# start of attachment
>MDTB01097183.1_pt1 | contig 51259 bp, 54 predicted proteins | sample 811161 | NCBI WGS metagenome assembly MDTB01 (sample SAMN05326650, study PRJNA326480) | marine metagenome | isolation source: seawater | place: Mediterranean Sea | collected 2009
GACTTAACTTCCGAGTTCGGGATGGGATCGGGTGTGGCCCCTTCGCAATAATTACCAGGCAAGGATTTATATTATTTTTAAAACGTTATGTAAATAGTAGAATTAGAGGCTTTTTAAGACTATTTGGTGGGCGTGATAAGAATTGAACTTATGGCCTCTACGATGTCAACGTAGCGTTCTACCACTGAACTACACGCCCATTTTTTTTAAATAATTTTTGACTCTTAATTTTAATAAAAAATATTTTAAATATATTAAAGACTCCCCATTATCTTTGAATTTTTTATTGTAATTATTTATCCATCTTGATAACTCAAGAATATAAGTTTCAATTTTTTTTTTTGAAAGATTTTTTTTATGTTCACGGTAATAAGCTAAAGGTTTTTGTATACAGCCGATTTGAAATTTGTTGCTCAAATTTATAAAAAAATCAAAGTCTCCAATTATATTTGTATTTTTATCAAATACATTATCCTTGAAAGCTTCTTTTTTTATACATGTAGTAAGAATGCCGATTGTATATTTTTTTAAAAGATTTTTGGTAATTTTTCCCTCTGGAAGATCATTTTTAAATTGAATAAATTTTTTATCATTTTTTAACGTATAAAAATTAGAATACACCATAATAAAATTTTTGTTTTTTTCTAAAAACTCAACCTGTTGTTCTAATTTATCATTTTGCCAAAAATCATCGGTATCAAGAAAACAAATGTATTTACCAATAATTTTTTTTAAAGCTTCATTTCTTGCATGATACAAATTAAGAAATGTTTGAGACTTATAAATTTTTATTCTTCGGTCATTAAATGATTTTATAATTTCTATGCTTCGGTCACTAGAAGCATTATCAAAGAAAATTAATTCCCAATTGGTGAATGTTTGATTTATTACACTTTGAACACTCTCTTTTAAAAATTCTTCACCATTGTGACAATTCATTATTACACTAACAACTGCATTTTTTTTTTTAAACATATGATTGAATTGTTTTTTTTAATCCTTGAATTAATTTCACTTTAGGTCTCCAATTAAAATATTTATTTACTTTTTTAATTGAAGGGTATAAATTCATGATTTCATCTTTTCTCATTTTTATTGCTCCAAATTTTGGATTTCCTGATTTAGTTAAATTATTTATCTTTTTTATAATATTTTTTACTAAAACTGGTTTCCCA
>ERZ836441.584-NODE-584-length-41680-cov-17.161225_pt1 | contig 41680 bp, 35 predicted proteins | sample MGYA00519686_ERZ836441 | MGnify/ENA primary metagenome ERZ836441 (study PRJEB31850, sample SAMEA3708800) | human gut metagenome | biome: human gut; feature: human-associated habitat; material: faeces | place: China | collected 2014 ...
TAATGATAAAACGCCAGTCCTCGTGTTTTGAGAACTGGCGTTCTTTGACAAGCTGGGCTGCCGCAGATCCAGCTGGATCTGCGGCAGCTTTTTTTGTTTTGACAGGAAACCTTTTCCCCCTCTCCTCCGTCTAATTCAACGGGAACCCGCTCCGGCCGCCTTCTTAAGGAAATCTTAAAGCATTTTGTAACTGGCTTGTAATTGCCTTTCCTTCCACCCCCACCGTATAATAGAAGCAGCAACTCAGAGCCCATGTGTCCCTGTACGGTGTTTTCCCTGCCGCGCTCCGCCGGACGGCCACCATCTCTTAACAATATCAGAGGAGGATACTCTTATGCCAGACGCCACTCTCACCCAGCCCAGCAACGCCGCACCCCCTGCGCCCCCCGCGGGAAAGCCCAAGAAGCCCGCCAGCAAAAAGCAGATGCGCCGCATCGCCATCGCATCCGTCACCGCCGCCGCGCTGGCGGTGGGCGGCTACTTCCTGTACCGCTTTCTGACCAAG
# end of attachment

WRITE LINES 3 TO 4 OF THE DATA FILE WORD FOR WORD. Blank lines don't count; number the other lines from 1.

>ERZ836441.584-NODE-584-length-41680-cov-17.161225_pt1 | contig 41680 bp, 35 predicted proteins | sample MGYA00519686_ERZ836441 | MGnify/ENA primary metagenome ERZ836441 (study PRJEB31850, sample SAMEA3708800) | human gut metagenome | biome: human gut; feature: human-associated habitat; material: faeces | place: China | collected 2014 ...
TAATGATAAAACGCCAGTCCTCGTGTTTTGAGAACTGGCGTTCTTTGACAAGCTGGGCTGCCGCAGATCCAGCTGGATCTGCGGCAGCTTTTTTTGTTTTGACAGGAAACCTTTTCCCCCTCTCCTCCGTCTAATTCAACGGGAACCCGCTCCGGCCGCCTTCTTAAGGAAATCTTAAAGCATTTTGTAACTGGCTTGTAATTGCCTTTCCTTCCACCCCCACCGTATAATAGAAGCAGCAACTCAGAGCCCATGTGTCCCTGTACGGTGTTTTCCCTGCCGCGCTCCGCCGGACGGCCACCATCTCTTAACAATATCAGAGGAGGATACTCTTATGCCAGACGCCACTCTCACCCAGCCCAGCAACGCCGCACCCCCTGCGCCCCCCGCGGGAAAGCCCAAGAAGCCCGCCAGCAAAAAGCAGATGCGCCGCATCGCCATCGCATCCGTCACCGCCGCCGCGCTGGCGGTGGGCGGCTACTTCCTGTACCGCTTTCTGACCAAG